Reviews Ethnopolitical dilemmas. Europe’s 20th century: the century of expulsions
Published in the printed edition of Baltic Worlds pages 37-39, BW 2010 vol III:3
Published on balticworlds.com on september 22, 2010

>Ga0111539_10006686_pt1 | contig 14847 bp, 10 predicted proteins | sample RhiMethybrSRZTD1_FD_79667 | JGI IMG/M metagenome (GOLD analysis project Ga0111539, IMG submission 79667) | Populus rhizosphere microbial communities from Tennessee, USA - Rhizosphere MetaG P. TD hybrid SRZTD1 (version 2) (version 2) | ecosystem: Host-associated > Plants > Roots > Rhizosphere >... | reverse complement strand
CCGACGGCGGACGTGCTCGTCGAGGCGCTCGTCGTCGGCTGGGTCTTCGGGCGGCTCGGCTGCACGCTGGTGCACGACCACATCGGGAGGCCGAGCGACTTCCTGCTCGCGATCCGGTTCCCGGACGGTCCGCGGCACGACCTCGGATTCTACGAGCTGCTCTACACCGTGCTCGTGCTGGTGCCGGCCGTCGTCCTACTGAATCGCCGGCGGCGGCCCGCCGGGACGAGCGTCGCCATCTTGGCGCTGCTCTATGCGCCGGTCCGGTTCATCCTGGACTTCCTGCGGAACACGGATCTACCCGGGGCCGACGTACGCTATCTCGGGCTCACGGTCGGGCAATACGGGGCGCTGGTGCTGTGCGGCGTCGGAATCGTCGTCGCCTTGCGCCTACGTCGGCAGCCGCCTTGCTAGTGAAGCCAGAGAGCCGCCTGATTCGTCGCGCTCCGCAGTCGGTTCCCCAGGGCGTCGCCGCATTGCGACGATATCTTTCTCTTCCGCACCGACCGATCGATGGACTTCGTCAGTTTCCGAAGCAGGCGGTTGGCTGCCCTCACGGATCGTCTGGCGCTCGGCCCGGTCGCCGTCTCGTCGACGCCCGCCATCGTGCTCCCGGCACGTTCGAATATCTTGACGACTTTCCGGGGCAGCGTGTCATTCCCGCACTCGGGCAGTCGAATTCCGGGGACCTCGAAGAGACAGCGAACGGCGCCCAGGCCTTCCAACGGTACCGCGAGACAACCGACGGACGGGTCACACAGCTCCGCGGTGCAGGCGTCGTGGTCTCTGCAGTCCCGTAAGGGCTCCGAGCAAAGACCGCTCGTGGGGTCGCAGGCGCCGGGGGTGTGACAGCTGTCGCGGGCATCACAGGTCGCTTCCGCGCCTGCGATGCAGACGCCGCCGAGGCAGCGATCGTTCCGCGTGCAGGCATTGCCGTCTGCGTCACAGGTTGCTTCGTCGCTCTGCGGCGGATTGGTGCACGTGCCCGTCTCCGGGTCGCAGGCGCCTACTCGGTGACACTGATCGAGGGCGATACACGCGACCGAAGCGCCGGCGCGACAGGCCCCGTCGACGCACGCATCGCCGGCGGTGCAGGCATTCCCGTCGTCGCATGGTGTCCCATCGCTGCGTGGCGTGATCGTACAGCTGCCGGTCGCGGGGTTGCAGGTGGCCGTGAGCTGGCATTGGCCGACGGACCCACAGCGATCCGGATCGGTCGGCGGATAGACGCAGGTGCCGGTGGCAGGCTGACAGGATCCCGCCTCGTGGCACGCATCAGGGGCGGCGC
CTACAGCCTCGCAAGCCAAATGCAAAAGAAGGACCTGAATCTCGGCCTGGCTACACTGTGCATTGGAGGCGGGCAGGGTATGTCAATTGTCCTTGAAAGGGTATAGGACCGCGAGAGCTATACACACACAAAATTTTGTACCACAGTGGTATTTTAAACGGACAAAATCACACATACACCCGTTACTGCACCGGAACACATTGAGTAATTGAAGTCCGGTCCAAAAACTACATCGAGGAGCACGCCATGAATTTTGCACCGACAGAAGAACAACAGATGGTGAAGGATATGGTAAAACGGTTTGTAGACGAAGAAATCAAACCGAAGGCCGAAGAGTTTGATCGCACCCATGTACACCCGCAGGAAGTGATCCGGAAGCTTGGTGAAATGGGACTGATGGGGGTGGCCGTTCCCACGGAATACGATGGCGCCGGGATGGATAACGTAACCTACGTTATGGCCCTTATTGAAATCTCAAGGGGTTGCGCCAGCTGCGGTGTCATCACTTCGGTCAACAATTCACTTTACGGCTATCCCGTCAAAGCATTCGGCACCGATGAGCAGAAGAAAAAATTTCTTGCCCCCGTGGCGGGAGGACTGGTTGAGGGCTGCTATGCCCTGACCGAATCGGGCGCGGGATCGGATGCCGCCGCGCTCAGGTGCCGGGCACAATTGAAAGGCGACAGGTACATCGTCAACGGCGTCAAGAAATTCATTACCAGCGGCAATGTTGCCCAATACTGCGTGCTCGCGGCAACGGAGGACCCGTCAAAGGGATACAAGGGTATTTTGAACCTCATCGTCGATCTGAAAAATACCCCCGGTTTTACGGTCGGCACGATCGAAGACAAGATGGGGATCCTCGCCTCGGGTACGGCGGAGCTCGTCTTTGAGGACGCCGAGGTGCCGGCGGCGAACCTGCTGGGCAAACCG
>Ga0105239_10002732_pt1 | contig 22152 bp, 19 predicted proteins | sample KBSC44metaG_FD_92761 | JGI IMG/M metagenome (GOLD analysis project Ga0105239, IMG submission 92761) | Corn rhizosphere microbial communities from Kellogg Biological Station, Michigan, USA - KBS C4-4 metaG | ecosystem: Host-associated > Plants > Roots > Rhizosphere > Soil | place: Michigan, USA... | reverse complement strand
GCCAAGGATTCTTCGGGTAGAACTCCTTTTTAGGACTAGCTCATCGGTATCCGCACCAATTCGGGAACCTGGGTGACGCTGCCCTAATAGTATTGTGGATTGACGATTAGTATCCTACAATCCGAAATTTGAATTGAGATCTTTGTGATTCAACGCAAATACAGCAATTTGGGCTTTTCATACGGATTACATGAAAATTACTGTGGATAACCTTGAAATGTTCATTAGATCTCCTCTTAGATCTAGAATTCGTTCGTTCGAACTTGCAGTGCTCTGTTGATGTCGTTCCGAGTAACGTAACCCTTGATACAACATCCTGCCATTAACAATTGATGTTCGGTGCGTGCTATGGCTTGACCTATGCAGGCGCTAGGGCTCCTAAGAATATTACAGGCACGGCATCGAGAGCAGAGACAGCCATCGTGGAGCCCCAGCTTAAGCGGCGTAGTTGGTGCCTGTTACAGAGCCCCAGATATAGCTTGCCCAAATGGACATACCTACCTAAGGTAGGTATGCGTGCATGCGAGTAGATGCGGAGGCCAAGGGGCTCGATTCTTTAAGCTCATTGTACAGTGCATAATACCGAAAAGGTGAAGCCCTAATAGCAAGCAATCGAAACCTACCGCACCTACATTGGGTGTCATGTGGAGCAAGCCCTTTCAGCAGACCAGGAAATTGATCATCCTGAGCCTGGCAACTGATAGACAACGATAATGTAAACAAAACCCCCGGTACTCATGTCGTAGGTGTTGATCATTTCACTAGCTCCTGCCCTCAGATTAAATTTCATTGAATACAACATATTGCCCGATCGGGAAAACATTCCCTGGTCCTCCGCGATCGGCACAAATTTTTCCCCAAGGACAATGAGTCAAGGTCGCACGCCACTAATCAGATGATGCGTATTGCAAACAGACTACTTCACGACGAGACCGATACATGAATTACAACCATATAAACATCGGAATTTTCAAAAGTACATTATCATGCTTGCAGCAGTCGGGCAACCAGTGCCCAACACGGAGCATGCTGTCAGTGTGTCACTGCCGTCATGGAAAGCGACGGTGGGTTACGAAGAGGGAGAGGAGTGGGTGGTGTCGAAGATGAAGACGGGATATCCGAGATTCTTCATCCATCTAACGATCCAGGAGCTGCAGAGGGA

The Lexicon of Expulsions, the subject of this article, is likely to become a standard work. It was edited by three highly regarded historians from Germany, specialists in East Central and South-Eastern European history, in cooperation with two experts from East Central Europe (Kristina Kaiserová from the Czech Republic and Krzysztof Ruchniewicz from Poland), who are equally familiar with this topic. The topic of expulsion is covered in 308 entries. The individual contributions deal with various groups affected by expulsions; programs that have led to mass migrations; conferences and resolutions that sanctioned expulsions; key players who have had a significant role in bringing about expulsions (to a lesser extent even people who were involved in relief efforts for the victims of expulsions); and also pivotal terms that in the “century of expulsions” have become established in the language of politics, jurisdiction, and, last but not least, historiography, and are investigated as both analytical and basic concepts. The result is an extraordinarily multifaceted kaleidoscope, ranging alphabetically from “Ägypter” (Egyptians) to “Zwangsassimilation” (forced assimilation). Except for a few glances outside Europe, it focuses on European history, understood in broad geographical terms, with the Balkan wars in the 20th century serving as the starting and end points, thus spanning the time frame from 1912 to 1999. An index of people, places, and things (pp. 744–799) makes the voluminous work accessible. The publisher of the volume, Dmytro Myeshkov, did an extremely good job, and the extensive, thoroughly cross-referenced index makes it easy for the reader not only to search specifically for individual terms, but also to browse through the material assembled by the more than one hundred authors and to make many surprising discoveries in the process.